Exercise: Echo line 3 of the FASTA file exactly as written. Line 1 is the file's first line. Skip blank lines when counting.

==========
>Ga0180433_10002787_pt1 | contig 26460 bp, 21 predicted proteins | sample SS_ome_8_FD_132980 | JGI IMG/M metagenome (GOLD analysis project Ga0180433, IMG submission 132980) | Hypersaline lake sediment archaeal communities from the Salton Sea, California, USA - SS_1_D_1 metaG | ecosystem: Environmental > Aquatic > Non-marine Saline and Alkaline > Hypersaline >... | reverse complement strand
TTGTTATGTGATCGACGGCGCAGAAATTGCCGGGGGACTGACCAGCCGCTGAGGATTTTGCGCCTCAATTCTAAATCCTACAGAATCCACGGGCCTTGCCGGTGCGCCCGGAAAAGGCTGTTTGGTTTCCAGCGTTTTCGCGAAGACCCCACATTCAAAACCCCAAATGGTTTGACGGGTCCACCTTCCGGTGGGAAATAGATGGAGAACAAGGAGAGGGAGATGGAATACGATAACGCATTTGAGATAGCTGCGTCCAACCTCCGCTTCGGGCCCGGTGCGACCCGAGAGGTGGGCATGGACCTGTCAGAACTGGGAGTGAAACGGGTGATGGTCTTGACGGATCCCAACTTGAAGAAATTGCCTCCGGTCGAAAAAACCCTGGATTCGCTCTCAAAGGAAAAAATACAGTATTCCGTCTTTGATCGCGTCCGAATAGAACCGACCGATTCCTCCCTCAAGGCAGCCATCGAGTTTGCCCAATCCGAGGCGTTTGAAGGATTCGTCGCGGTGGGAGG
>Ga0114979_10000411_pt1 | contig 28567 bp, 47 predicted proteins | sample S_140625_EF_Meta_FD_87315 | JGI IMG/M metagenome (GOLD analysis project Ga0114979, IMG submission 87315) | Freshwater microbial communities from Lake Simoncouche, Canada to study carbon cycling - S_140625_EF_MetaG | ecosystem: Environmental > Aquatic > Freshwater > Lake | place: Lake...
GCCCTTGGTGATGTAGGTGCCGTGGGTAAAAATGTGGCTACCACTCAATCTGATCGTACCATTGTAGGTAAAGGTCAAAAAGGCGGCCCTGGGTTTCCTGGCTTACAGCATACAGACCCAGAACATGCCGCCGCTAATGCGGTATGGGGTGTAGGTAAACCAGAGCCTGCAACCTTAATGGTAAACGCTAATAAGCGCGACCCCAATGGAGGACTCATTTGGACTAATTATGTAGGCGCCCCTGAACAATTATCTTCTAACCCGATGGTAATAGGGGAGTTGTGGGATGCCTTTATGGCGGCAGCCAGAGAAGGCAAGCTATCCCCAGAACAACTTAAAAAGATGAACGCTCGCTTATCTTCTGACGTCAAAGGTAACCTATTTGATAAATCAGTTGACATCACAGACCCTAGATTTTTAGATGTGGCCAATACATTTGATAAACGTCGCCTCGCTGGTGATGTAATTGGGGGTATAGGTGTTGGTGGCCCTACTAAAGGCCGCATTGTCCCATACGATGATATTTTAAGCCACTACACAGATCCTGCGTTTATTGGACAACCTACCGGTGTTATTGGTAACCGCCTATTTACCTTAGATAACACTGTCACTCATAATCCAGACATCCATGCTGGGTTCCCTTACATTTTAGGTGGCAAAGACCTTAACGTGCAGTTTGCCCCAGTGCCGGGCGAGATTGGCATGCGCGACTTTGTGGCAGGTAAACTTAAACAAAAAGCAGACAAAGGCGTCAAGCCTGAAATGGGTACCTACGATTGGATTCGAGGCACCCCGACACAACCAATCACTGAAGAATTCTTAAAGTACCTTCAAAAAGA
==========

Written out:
>Ga0114979_10000411_pt1 | contig 28567 bp, 47 predicted proteins | sample S_140625_EF_Meta_FD_87315 | JGI IMG/M metagenome (GOLD analysis project Ga0114979, IMG submission 87315) | Freshwater microbial communities from Lake Simoncouche, Canada to study carbon cycling - S_140625_EF_MetaG | ecosystem: Environmental > Aquatic > Freshwater > Lake | place: Lake...